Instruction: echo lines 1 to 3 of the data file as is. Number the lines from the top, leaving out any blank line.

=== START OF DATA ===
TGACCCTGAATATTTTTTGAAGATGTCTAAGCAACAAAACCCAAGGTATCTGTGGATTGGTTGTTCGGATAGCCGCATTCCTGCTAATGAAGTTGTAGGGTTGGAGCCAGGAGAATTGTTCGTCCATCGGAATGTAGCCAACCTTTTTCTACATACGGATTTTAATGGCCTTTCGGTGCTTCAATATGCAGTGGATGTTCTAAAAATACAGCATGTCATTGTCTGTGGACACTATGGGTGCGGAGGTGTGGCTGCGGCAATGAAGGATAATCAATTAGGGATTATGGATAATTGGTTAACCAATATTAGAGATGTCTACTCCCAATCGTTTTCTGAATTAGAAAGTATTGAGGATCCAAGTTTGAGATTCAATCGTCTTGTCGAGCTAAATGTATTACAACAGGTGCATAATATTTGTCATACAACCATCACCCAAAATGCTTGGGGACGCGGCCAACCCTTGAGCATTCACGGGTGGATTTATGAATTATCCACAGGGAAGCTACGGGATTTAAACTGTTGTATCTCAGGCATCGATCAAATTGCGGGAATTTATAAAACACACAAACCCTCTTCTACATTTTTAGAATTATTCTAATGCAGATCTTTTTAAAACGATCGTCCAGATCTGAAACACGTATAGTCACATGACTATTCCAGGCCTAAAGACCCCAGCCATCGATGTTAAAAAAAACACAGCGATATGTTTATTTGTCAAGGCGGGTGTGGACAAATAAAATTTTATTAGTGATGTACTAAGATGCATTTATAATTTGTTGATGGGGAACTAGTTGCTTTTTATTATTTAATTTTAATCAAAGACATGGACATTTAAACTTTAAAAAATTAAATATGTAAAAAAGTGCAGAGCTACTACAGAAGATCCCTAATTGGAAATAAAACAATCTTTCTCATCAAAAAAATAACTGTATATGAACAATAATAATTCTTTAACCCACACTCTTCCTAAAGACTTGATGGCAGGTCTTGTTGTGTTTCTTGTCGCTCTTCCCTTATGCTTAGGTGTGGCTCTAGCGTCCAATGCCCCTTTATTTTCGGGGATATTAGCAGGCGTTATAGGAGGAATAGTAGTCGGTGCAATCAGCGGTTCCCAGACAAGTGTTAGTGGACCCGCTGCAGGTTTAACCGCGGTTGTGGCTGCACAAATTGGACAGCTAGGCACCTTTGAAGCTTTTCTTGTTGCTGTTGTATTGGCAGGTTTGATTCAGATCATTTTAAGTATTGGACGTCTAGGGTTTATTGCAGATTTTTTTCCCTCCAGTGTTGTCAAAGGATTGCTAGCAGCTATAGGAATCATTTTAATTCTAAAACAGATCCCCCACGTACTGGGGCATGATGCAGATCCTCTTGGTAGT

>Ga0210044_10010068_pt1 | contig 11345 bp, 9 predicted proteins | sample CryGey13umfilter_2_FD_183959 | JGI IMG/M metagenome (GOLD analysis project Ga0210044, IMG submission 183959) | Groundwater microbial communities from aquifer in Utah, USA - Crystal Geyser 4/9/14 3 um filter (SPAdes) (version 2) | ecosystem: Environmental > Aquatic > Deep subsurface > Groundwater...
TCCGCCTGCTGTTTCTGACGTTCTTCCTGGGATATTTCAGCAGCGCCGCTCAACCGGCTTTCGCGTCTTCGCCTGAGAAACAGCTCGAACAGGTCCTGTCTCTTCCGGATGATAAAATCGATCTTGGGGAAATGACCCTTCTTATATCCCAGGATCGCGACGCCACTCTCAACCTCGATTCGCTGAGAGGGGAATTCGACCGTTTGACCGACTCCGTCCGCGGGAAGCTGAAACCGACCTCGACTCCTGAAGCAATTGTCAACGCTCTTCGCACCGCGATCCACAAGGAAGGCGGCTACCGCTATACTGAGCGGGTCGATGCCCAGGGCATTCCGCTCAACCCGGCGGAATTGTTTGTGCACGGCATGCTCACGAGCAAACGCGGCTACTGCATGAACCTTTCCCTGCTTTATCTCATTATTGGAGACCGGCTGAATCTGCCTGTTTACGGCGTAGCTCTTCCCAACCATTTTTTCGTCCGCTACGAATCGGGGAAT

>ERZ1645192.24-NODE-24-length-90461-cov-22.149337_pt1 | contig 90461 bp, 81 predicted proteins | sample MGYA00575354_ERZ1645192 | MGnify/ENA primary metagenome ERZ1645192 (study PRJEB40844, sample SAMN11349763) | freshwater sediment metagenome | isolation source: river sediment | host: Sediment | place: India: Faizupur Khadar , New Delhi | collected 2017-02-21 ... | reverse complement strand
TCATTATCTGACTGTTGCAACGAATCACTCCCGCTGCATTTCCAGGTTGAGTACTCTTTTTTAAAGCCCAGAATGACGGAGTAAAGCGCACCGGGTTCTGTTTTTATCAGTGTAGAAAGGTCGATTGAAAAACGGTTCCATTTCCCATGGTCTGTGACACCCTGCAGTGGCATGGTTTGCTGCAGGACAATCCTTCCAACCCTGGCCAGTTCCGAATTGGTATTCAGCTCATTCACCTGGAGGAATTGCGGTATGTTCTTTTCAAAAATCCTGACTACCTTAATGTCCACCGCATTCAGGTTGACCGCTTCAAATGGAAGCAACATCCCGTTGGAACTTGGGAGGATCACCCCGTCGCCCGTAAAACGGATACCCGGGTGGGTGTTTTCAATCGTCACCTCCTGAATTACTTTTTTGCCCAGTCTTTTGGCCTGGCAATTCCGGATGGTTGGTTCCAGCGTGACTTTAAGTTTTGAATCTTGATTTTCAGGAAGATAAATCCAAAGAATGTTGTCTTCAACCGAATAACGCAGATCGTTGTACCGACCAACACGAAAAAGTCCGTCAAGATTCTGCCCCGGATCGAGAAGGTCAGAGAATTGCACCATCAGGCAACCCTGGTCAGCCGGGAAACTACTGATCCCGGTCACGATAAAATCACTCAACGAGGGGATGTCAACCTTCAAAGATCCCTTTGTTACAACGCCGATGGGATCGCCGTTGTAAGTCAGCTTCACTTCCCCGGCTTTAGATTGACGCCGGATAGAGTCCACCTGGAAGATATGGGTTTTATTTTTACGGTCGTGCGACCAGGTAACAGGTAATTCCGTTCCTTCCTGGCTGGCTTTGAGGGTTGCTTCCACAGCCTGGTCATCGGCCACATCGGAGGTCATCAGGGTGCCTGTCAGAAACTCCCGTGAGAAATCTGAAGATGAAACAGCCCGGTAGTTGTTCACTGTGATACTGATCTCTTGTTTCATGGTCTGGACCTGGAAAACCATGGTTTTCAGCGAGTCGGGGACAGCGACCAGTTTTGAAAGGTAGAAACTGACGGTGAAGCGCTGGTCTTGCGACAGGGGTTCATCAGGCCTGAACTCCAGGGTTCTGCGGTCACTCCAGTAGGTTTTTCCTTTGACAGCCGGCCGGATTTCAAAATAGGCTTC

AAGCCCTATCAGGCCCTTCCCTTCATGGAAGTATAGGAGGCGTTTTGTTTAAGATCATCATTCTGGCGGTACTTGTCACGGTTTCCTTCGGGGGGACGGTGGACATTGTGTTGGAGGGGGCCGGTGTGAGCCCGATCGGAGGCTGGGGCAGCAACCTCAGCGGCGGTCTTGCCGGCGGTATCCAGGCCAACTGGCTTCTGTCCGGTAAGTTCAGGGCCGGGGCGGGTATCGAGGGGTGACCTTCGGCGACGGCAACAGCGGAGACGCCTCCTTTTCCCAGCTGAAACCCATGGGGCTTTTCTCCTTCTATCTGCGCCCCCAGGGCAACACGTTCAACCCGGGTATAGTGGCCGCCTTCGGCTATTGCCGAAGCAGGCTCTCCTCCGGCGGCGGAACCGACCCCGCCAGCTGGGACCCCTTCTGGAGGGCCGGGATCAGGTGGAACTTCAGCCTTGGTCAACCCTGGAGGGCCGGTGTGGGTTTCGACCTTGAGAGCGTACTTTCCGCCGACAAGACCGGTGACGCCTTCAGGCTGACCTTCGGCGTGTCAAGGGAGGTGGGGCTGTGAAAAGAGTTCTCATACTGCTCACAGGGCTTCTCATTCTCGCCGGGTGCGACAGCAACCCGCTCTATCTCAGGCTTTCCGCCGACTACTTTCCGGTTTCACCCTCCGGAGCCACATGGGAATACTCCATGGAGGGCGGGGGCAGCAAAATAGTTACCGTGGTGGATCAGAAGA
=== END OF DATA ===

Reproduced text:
TGACCCTGAATATTTTTTGAAGATGTCTAAGCAACAAAACCCAAGGTATCTGTGGATTGGTTGTTCGGATAGCCGCATTCCTGCTAATGAAGTTGTAGGGTTGGAGCCAGGAGAATTGTTCGTCCATCGGAATGTAGCCAACCTTTTTCTACATACGGATTTTAATGGCCTTTCGGTGCTTCAATATGCAGTGGATGTTCTAAAAATACAGCATGTCATTGTCTGTGGACACTATGGGTGCGGAGGTGTGGCTGCGGCAATGAAGGATAATCAATTAGGGATTATGGATAATTGGTTAACCAATATTAGAGATGTCTACTCCCAATCGTTTTCTGAATTAGAAAGTATTGAGGATCCAAGTTTGAGATTCAATCGTCTTGTCGAGCTAAATGTATTACAACAGGTGCATAATATTTGTCATACAACCATCACCCAAAATGCTTGGGGACGCGGCCAACCCTTGAGCATTCACGGGTGGATTTATGAATTATCCACAGGGAAGCTACGGGATTTAAACTGTTGTATCTCAGGCATCGATCAAATTGCGGGAATTTATAAAACACACAAACCCTCTTCTACATTTTTAGAATTATTCTAATGCAGATCTTTTTAAAACGATCGTCCAGATCTGAAACACGTATAGTCACATGACTATTCCAGGCCTAAAGACCCCAGCCATCGATGTTAAAAAAAACACAGCGATATGTTTATTTGTCAAGGCGGGTGTGGACAAATAAAATTTTATTAGTGATGTACTAAGATGCATTTATAATTTGTTGATGGGGAACTAGTTGCTTTTTATTATTTAATTTTAATCAAAGACATGGACATTTAAACTTTAAAAAATTAAATATGTAAAAAAGTGCAGAGCTACTACAGAAGATCCCTAATTGGAAATAAAACAATCTTTCTCATCAAAAAAATAACTGTATATGAACAATAATAATTCTTTAACCCACACTCTTCCTAAAGACTTGATGGCAGGTCTTGTTGTGTTTCTTGTCGCTCTTCCCTTATGCTTAGGTGTGGCTCTAGCGTCCAATGCCCCTTTATTTTCGGGGATATTAGCAGGCGTTATAGGAGGAATAGTAGTCGGTGCAATCAGCGGTTCCCAGACAAGTGTTAGTGGACCCGCTGCAGGTTTAACCGCGGTTGTGGCTGCACAAATTGGACAGCTAGGCACCTTTGAAGCTTTTCTTGTTGCTGTTGTATTGGCAGGTTTGATTCAGATCATTTTAAGTATTGGACGTCTAGGGTTTATTGCAGATTTTTTTCCCTCCAGTGTTGTCAAAGGATTGCTAGCAGCTATAGGAATCATTTTAATTCTAAAACAGATCCCCCACGTACTGGGGCATGATGCAGATCCTCTTGGTAGT

>Ga0210044_10010068_pt1 | contig 11345 bp, 9 predicted proteins | sample CryGey13umfilter_2_FD_183959 | JGI IMG/M metagenome (GOLD analysis project Ga0210044, IMG submission 183959) | Groundwater microbial communities from aquifer in Utah, USA - Crystal Geyser 4/9/14 3 um filter (SPAdes) (version 2) | ecosystem: Environmental > Aquatic > Deep subsurface > Groundwater...
TCCGCCTGCTGTTTCTGACGTTCTTCCTGGGATATTTCAGCAGCGCCGCTCAACCGGCTTTCGCGTCTTCGCCTGAGAAACAGCTCGAACAGGTCCTGTCTCTTCCGGATGATAAAATCGATCTTGGGGAAATGACCCTTCTTATATCCCAGGATCGCGACGCCACTCTCAACCTCGATTCGCTGAGAGGGGAATTCGACCGTTTGACCGACTCCGTCCGCGGGAAGCTGAAACCGACCTCGACTCCTGAAGCAATTGTCAACGCTCTTCGCACCGCGATCCACAAGGAAGGCGGCTACCGCTATACTGAGCGGGTCGATGCCCAGGGCATTCCGCTCAACCCGGCGGAATTGTTTGTGCACGGCATGCTCACGAGCAAACGCGGCTACTGCATGAACCTTTCCCTGCTTTATCTCATTATTGGAGACCGGCTGAATCTGCCTGTTTACGGCGTAGCTCTTCCCAACCATTTTTTCGTCCGCTACGAATCGGGGAAT